As grill chef, I was responsible for the mesquite fire under the 50 pound grill grate. Started too early, the coals faded; started too late, there were only flames and big trouble for me when service started. One night, the heat was just right but I was in the weeds: six steaks, five chicken breasts, four racks of lamb, two lobsters, and a foie gras on the grill with more orders waiting on the Remanco. One of the smoldering coals popped, sending a burning ember down the front of my coat and into my bra. I yelped, stepped back, shook out the hot cinder, and was back in action before Chef started to yell. I still have the scar and never wore a bra in the kitchen again. 

2. Andre, City Restaurant’s newest turnstile CIA intern, stood by the industrial blender while I showed him how to finish the horseradish coulis. We sautéed the shallots and mushrooms until soft and golden, glazed the pan with wine, grated the horseradish root, added and reduced the cream and were ready to smooth the whole mess into a sauce. The commercial Robot Coupe, able to turn old shoes into a creamy paste, was bolted to the counter to prevent liftoff. Andre poured the hot sauce into the jar, screwed it tightly onto the base, and waited for me to set the lid on top. At that moment, Fish Guy finally came through the back door with our seafood order. As I turned to yell at him for being late, Andre pushed the blend button, and the contents of the blender shot out of the unattached lid, covering Andre’s right side from head to toe with a hot, lumpy sheen. He blistered slightly and, I’m ashamed to say, my first words to him were, “You are going to finish your shift though, right?”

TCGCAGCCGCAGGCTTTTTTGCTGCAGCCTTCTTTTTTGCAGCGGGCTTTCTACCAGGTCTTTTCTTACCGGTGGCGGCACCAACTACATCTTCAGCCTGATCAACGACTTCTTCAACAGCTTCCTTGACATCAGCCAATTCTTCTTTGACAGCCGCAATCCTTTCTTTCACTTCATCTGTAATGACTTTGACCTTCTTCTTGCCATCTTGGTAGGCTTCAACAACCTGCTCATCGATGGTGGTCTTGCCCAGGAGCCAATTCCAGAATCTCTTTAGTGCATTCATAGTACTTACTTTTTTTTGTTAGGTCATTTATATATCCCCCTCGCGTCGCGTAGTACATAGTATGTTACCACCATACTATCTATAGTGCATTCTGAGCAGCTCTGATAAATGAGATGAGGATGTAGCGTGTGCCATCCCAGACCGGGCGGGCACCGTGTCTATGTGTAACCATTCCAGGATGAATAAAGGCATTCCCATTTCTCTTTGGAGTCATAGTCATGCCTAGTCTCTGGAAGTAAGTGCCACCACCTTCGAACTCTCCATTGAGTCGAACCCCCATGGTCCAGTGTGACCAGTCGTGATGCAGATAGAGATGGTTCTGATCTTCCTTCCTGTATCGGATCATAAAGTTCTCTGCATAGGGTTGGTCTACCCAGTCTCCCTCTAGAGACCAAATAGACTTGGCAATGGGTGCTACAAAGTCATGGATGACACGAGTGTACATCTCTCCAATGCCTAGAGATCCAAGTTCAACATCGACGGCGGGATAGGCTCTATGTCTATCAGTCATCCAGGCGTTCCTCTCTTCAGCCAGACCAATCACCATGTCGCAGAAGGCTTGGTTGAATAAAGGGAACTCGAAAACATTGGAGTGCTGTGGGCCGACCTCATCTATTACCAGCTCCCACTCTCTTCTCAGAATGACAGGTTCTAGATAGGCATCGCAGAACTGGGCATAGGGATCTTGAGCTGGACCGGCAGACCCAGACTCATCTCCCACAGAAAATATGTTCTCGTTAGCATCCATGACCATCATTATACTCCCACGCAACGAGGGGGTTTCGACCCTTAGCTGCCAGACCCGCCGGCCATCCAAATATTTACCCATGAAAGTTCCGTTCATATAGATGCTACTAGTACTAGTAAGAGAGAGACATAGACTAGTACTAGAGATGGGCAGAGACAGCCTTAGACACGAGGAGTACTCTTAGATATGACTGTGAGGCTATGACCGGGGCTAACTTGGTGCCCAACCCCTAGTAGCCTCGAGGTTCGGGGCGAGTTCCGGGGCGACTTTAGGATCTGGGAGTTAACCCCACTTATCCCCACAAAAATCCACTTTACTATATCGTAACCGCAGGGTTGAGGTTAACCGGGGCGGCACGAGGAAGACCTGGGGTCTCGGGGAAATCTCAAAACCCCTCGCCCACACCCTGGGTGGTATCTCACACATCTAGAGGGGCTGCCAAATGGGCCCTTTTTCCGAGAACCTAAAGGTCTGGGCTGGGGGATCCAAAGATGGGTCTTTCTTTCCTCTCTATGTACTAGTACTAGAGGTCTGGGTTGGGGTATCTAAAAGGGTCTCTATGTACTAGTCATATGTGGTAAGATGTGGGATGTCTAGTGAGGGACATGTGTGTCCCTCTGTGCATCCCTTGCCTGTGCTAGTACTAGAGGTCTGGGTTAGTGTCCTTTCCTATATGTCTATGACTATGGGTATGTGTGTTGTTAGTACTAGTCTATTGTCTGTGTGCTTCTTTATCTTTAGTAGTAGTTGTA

3. One of the unique details of the City Restaurant kitchen was the Indian tandoor oven. The tandoor, fired with charcoal, produced chicken, beef, lamb, and chicken skewers, and naan bread. To cook naan bread, the cook brushed clarified butter from a tall, round soup inset onto each side of the flat dough, dipped one arm into a bucket of ice water, stuck his arm down the tandoor’s round hole, and slapped the bread along the wall of the 800° oven. Needless to say, no one who worked the tandoor had any hair on their left arm. 
 
Tandoor.jpg